Note: Lessons from The Overlook is a monthly update on lessons learned from owning a vacation rental property in the Southern California mountain town of Idyllwild. It’s a hands-on opportunity to apply some of the techniques I advise my clients to use. You can find past updates here.
The couch has three decorative pillows. They often get moved around to different parts of the house. On a recent inspection, one was in the living room, one was on the patio couch, and one was over the side railing.
One of the chores Sally and I do on our regular maintenance visits to The Overlook is count the dishes and glasses. We make two discoveries nearly every time:
- At least one glass is missing.
- Some dishes and glasses are dirty.
It’s a minor inconvenience for us. We immediately replace any missing or broken dishes or glassware, and we clean any that need cleaning.
I understand that guests won’t always clean dishes, report minor damage, or even put things back where they found them. My true worry is how this impacts the next guest.
What some people don’t understand when they rent a vacation home is it is genuinely a home, not a hotel.
Our property manager, Idyllwild Vacation Cabins, does a terrific job maintaining the cabin and keeping it clean and tidy. Yet it’s simply not feasible for the cleaning crew to inspect every dish like we do, or to memorize the location of every piece of furniture, blanket, kitchen tool, and knick-knack in the house.
So a dirty dish that’s hidden on the bottom of the stack in the cupboard will gross out the next guest who finds it. A broken glass that’s unreported will mean the next guest will have to make do with one fewer. The puzzle pieces dumped in a drawer will create extra work for the next guest who wants to work a puzzle.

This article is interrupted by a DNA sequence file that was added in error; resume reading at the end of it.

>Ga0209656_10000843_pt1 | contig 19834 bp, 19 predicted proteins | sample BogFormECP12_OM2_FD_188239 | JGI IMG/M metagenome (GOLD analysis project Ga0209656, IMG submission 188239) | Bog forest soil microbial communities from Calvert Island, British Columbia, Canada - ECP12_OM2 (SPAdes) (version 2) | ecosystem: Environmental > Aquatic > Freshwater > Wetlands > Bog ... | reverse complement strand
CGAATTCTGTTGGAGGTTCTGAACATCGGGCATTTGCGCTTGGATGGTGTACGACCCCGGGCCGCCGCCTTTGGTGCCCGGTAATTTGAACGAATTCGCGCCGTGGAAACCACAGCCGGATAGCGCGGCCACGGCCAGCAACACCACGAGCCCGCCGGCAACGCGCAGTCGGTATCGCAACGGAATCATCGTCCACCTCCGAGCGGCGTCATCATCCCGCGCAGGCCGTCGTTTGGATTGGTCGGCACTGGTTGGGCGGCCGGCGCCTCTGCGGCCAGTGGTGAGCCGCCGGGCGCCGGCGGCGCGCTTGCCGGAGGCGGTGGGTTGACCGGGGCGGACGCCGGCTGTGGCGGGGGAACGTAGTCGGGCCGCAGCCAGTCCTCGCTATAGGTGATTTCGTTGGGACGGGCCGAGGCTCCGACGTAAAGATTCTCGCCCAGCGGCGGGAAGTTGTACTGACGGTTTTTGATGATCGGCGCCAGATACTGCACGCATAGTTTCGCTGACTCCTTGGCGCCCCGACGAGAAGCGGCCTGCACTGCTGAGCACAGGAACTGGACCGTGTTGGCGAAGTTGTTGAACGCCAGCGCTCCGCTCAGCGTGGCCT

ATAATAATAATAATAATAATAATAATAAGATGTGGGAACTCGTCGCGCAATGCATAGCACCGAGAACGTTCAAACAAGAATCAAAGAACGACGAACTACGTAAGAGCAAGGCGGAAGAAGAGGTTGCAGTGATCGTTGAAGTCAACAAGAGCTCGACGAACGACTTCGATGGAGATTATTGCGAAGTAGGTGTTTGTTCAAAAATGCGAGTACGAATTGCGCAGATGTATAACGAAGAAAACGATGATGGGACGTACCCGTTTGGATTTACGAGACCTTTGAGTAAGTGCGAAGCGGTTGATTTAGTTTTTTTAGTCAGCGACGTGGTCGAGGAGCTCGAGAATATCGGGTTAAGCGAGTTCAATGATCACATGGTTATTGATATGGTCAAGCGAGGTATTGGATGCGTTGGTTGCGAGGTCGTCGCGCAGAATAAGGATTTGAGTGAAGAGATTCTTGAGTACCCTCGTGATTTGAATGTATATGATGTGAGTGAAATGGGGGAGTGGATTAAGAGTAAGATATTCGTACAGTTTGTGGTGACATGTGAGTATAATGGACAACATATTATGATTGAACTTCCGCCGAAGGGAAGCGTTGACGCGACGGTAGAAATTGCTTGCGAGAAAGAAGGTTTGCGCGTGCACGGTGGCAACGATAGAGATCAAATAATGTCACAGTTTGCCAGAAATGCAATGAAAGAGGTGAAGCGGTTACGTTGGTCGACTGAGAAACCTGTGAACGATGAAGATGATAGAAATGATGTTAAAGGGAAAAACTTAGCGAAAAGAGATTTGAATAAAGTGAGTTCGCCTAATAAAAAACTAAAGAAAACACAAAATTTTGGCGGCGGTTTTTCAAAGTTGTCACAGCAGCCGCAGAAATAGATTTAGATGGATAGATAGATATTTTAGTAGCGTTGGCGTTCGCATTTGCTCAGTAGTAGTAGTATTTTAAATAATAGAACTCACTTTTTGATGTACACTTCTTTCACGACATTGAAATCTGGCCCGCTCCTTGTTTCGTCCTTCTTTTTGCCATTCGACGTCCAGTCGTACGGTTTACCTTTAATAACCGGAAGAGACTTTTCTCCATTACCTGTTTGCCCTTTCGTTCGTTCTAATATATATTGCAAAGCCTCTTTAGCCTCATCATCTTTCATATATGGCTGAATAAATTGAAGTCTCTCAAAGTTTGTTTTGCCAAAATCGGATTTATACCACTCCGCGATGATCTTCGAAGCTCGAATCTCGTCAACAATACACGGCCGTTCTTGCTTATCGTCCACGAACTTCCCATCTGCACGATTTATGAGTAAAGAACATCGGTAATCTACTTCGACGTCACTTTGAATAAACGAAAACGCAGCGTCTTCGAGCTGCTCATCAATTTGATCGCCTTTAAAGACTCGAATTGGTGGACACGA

And the blankets moved to different rooms might stay there, meaning someone else’s grandma is going to be cold on a winter night. You don’t want grandma to freeze, do you?
If you rent a vacation home, my advice is to treat it like you were staying in a friend’s home. Chances are, you’d earnestly want to be a good houseguest.
Here are a few tips that can help you avoid inconveniencing the next guests:
- Report damage, no matter how small, so it can be fixed for the next guest.
- Put everything back where you found it, or as near as you can remember.
- Clean and dry dishes before you put them away.
- Take out trash and avoid littering.
- Follow the check-out instructions precisely.
We try not to ask too much of our guests. If you break a glass, you won’t be charged for the replacement. When you check out, you can even leave the sheets on the bed and the towels in the bathroom. (Many vacation rentals ask you to start a load of laundry.)
The goal is to ensure you have a great time, and our next guests have a great time, too. Here’s a positive example from one of our last guests.
The guests reported that the upstairs toilet would occasionally continue running after it was flushed. This not only wastes water, it creates a hassle for guests who have to jiggle the handle or even take the lid off the tank to get it to stop.
They reported the issue to our property manager, and the toilet was fixed by the time the next guests checked in.